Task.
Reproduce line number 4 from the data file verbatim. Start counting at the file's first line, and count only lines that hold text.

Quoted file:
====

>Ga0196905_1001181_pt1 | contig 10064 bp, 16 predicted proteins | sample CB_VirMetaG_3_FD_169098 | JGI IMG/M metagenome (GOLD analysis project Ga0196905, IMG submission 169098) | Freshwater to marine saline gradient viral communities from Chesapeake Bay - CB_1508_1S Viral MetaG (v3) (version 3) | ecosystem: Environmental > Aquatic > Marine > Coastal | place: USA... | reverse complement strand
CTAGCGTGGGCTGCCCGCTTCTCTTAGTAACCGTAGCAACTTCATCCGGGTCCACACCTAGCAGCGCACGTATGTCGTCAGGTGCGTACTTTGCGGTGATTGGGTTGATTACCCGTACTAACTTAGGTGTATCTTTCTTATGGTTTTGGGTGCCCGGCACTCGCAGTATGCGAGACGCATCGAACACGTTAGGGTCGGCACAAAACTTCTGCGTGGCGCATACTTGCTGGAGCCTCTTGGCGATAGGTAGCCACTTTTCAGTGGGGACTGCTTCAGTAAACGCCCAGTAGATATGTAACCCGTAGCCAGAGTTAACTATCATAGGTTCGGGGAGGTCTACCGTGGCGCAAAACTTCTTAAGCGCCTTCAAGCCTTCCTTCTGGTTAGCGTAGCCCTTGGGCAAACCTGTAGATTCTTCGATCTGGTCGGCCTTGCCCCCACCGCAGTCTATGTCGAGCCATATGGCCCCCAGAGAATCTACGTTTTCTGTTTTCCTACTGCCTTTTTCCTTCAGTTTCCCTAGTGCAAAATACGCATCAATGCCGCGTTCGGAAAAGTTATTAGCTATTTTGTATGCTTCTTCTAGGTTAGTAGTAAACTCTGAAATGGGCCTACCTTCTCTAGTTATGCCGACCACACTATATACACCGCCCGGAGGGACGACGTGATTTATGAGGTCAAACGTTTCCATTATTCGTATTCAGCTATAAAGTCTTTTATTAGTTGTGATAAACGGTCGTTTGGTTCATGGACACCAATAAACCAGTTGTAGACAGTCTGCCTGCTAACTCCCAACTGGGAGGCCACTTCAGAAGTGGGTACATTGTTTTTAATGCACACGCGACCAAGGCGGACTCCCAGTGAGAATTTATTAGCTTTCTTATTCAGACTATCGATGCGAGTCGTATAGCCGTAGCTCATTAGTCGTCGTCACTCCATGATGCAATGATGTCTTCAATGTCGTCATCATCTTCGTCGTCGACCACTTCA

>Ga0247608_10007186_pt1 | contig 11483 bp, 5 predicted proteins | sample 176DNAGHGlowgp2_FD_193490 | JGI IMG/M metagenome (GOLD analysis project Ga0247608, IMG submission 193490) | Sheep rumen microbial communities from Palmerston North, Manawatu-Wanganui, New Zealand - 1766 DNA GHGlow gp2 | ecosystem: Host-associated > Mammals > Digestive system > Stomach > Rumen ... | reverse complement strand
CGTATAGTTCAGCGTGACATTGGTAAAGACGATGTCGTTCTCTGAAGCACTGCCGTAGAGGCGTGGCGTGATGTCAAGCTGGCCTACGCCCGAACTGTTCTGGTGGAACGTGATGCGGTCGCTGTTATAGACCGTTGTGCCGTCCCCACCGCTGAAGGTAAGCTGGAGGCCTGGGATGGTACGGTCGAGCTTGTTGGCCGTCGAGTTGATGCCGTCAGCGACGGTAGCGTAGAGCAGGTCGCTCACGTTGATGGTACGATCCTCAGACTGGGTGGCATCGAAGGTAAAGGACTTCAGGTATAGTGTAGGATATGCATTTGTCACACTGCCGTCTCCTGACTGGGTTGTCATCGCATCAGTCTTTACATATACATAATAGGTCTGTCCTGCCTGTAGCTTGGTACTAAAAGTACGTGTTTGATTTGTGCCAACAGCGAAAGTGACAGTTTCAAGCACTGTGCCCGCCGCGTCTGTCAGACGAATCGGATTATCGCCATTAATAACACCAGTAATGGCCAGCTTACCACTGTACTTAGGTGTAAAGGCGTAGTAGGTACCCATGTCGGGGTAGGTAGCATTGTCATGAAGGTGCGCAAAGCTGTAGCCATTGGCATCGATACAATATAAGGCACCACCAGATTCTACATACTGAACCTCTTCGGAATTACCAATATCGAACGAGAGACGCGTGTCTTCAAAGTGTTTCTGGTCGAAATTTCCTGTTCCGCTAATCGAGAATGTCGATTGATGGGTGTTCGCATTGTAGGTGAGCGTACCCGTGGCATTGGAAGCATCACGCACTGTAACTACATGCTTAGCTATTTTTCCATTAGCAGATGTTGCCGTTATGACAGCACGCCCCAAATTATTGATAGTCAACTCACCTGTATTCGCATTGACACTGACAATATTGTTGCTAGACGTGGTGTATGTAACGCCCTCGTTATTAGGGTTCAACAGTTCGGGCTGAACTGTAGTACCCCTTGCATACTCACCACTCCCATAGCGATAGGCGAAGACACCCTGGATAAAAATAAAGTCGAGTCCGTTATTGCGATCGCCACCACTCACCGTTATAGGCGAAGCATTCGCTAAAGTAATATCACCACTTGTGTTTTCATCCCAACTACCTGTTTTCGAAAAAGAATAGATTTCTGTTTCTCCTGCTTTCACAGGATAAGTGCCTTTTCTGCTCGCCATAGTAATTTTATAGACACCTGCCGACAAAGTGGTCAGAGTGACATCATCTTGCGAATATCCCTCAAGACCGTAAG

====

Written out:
CGTATAGTTCAGCGTGACATTGGTAAAGACGATGTCGTTCTCTGAAGCACTGCCGTAGAGGCGTGGCGTGATGTCAAGCTGGCCTACGCCCGAACTGTTCTGGTGGAACGTGATGCGGTCGCTGTTATAGACCGTTGTGCCGTCCCCACCGCTGAAGGTAAGCTGGAGGCCTGGGATGGTACGGTCGAGCTTGTTGGCCGTCGAGTTGATGCCGTCAGCGACGGTAGCGTAGAGCAGGTCGCTCACGTTGATGGTACGATCCTCAGACTGGGTGGCATCGAAGGTAAAGGACTTCAGGTATAGTGTAGGATATGCATTTGTCACACTGCCGTCTCCTGACTGGGTTGTCATCGCATCAGTCTTTACATATACATAATAGGTCTGTCCTGCCTGTAGCTTGGTACTAAAAGTACGTGTTTGATTTGTGCCAACAGCGAAAGTGACAGTTTCAAGCACTGTGCCCGCCGCGTCTGTCAGACGAATCGGATTATCGCCATTAATAACACCAGTAATGGCCAGCTTACCACTGTACTTAGGTGTAAAGGCGTAGTAGGTACCCATGTCGGGGTAGGTAGCATTGTCATGAAGGTGCGCAAAGCTGTAGCCATTGGCATCGATACAATATAAGGCACCACCAGATTCTACATACTGAACCTCTTCGGAATTACCAATATCGAACGAGAGACGCGTGTCTTCAAAGTGTTTCTGGTCGAAATTTCCTGTTCCGCTAATCGAGAATGTCGATTGATGGGTGTTCGCATTGTAGGTGAGCGTACCCGTGGCATTGGAAGCATCACGCACTGTAACTACATGCTTAGCTATTTTTCCATTAGCAGATGTTGCCGTTATGACAGCACGCCCCAAATTATTGATAGTCAACTCACCTGTATTCGCATTGACACTGACAATATTGTTGCTAGACGTGGTGTATGTAACGCCCTCGTTATTAGGGTTCAACAGTTCGGGCTGAACTGTAGTACCCCTTGCATACTCACCACTCCCATAGCGATAGGCGAAGACACCCTGGATAAAAATAAAGTCGAGTCCGTTATTGCGATCGCCACCACTCACCGTTATAGGCGAAGCATTCGCTAAAGTAATATCACCACTTGTGTTTTCATCCCAACTACCTGTTTTCGAAAAAGAATAGATTTCTGTTTCTCCTGCTTTCACAGGATAAGTGCCTTTTCTGCTCGCCATAGTAATTTTATAGACACCTGCCGACAAAGTGGTCAGAGTGACATCATCTTGCGAATATCCCTCAAGACCGTAAG